A new publication by Schurgers et al., titled Matrix Gla-protein: The calcification inhibitor in need of vitamin K elucidates the pivotal importance of vitamin K in the activation of Matrix Gla Protein (MGP), the most potent inhibitor of vascular calcification known.
The Role of MGP inhibiting Vascular Calcification
This new paper, authored by researchers at VitaK, the largest institute dedicated to vitamin K research and part of the University of Maastricht, discusses the recent discoveries associated with MGP and its involvement in the regulation of calcium accumulation. MGP functions to keep the arteries free from calcifications, thereby keeping them flexible and elastic.
"MGP's pivotal importance for vascular health is demonstrated by the fact that there seems to be no effective alternative mechanism for calcification inhibition in the vasculature," explained Dr Schurgers. "Importantly, what we have seen in population studies is that the form of vitamin K indicated for a decrease in calcification is natural vitamin K2, the menaquinones, and particularly the longer menaquinones called MK-7, 8 and 9."
To perform its inhibitory function MGP has to be activated by vitamin K during a so-called carboxylation reaction. In the absence of vitamin K the biological function of MGP is impaired and species remain "undercarboxylated"( i.e. inactive). Impairment of MGP will cause arterial calcifications, which is currently regarded as the strongest predictor of cardiovascular events.
Evidence for the importance of carboxylation of the glutamic acid residues to become gamma-carboxy glutamic acid for optimal MGP function was provided by Murshed et al., who used mice to demonstrate that only carboxylated MGP exhibits anti-mineralization properties. Further research showed that high vitamin K intake resulted in improved MGP carboxylation and regression of calcification. Therefore, an optimal vitamin K intake is important to maintain the risk and rate of calcification as low as possible.
MGP as A Marker for Cardio Vascular Disease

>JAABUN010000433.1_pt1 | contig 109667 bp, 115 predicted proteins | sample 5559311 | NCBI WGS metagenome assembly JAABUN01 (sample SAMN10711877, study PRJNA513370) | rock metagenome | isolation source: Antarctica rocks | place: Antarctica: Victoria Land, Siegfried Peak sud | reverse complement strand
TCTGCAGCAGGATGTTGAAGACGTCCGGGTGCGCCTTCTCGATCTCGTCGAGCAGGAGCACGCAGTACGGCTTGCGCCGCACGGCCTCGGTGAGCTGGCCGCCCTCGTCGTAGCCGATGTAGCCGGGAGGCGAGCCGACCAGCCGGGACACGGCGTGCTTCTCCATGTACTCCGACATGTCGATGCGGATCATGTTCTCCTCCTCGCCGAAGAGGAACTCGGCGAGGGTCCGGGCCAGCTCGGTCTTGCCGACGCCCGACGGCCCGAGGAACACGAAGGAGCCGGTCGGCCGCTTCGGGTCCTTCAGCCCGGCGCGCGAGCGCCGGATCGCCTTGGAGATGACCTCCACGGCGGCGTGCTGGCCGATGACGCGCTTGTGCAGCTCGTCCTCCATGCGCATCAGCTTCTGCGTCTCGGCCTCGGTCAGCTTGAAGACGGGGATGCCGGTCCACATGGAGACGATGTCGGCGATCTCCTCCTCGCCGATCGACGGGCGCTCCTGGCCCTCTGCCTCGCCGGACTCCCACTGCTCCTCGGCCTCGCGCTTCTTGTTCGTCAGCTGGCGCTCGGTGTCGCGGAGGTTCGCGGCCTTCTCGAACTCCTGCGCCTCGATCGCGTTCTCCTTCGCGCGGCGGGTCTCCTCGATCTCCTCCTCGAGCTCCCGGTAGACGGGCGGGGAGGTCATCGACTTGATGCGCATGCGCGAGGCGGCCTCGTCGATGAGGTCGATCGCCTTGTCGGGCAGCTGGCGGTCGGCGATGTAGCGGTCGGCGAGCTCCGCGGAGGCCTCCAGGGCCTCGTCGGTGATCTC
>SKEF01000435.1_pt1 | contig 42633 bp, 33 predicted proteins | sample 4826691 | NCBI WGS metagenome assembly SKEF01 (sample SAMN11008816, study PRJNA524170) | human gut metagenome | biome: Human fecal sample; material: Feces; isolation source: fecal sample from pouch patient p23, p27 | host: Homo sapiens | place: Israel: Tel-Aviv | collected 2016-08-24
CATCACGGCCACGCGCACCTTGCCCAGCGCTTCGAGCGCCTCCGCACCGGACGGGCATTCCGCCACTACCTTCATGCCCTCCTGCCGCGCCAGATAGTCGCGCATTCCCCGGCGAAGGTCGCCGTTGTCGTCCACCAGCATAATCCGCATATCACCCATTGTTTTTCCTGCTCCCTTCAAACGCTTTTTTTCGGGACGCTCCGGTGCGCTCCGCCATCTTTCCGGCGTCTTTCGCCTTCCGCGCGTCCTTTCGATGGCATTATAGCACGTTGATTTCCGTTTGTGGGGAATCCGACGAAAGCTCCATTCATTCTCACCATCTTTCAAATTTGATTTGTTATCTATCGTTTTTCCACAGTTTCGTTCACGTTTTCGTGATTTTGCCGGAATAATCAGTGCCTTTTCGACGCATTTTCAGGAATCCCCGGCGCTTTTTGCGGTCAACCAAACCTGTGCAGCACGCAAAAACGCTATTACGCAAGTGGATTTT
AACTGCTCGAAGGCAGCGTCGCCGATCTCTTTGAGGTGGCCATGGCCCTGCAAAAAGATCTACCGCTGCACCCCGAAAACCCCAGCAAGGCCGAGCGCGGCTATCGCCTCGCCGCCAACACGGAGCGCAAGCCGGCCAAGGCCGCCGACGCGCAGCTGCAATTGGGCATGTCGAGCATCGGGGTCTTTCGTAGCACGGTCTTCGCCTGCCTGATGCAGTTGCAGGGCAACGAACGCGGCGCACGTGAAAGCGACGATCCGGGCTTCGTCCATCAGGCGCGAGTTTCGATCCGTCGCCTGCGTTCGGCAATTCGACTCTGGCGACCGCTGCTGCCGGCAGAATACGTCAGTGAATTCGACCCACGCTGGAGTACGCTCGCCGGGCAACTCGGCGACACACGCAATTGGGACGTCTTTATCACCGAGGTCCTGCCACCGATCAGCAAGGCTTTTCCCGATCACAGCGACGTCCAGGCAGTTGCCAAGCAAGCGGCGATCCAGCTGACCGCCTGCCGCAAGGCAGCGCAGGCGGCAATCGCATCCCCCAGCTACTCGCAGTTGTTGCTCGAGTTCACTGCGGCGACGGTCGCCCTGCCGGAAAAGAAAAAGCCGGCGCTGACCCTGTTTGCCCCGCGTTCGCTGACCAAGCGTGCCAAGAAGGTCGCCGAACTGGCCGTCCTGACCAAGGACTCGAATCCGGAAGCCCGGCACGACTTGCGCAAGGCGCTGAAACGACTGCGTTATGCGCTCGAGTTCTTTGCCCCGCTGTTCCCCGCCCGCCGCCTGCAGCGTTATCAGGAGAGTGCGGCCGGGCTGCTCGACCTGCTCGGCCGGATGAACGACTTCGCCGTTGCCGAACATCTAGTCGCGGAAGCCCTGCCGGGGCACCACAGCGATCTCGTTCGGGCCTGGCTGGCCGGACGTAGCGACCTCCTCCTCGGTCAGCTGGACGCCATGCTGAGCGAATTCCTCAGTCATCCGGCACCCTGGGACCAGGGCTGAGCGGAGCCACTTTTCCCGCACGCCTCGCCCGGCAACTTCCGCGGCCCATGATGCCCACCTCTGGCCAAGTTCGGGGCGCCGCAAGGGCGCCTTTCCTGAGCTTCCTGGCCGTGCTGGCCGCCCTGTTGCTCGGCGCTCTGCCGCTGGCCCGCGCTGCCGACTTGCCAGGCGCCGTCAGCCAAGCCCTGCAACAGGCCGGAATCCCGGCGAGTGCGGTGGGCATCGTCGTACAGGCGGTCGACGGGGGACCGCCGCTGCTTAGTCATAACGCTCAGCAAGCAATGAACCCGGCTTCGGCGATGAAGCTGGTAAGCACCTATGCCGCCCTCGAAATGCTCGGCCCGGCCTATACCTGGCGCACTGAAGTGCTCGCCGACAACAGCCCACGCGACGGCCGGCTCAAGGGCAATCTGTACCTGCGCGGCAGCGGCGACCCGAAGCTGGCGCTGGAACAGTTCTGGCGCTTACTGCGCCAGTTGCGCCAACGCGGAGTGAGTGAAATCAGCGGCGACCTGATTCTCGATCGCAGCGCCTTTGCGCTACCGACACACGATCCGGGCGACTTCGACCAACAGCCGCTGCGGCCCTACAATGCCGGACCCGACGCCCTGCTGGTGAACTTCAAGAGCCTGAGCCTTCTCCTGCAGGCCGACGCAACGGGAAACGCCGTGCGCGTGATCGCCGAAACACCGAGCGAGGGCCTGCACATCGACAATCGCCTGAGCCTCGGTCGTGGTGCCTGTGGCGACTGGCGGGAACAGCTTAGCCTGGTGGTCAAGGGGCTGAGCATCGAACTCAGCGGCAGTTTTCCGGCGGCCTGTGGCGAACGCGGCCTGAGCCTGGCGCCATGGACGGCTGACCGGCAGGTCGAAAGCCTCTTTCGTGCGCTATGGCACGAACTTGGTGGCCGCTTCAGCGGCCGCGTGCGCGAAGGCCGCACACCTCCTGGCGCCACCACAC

Calcification is now regarded as an actively regulated process, and there is general consensus that the inhibitors of calcification such as MGP play an important role. Our body is supersaturated with calcium and phosphate, still we do not calcify all over the place. The balance between the calcium and phosphate product and the inhibitors is tightly balanced.
The measurement of MGP as biomarker to reflect early signs of vascular disease could be of great importance. Both cardiovascular calcification and MGP activity are directly correlated with vitamin K2 intake. A new blood test to measure the amount of inactive MGP in the circulation is currently under development. The fraction of MGP circulating in the bloodstream mirrors MGP produced in the tissues, and the measurement of undercarboxylated MGP seems to be a promising biomarker for cardiovascular calcification detection.
Chronic kidney disease (CKD) patients and the risk of CVD
Calcification is widespread in the apparently healthy elderly population, but also in patients suffering from CKD, diabetes and atherosclerosis. CKD patients have the highest rate of arterial calcification, and cardiovascular mortality is 20-fold higher when compared to the healthy population.
Additionally, moderate to severe vascular calcifications are found in 60–80% of patients on hemodialysis, while it was shown that vitamin K-status in CKD patients is low, with 30% of the haemodialysis patients having sub-clinical vitamin K-deficiency. Therefore the possibility of vitamin K supplementation to reduce the risk for cardiovascular events should be considered.
Anticoagulation therapy with Vitamin K antagonists such as warfarin are regularly prescribed in patients with cardiovascular disease. Warfarin is used to treat atrial fibrillation or venous thrombosis but the downside is that it further reduces the already low vitamin K-status in these patients. Together with the known high levels of undercarboxylated MGP present in calcified areas, these data are suggestive for high vitamin K intake as a treatment option for people suffering from cardiovascular calcification. Initial clinical studies in dialysis patients are in progress.
Forms of K vitamins
Two naturally-occurring forms of vitamin K have been identified, and these are designated as vitamin K1 and K2. Because of the difference in their structure, various K1 and K2 have different bioactivity, efficacy and bioavailability.
Vitamin K1 is found in green leafy vegetables, such as broccoli, spinach and kale. Vitamin K1 is poorly absorbed as it is tighly bound to the chloroplast membrane. Vitamin K2 is from bacterial origin, and its absorption is nearly complete. Moreover, due to its lipophilicity it has a very long half life in the circulation, giving the body 24 hours supply of vitamin K2. Natural Vitamin K2 is the source of vitamin K preferred by all tissues including bone, cartilage and soft tissues. Vitamin K2 prevents arterial calcium accumulation that has been found contributory to the development of cardiovascular disorders. Vitamin K2 plays an important role in maintaining health of bones and vessels.
A study published in the "Journal of Nutrition" called the "Rotterdam Study" (in 2004) found increased intake of Vitamin K2 from dietary sources significantly reducing the incidence of arterial calcification and the risk of Cardiovascular heart disease mortality by 50% as compared to low dietary vitamin K2 intake. In this study, vitamin K1 had no effect at all.
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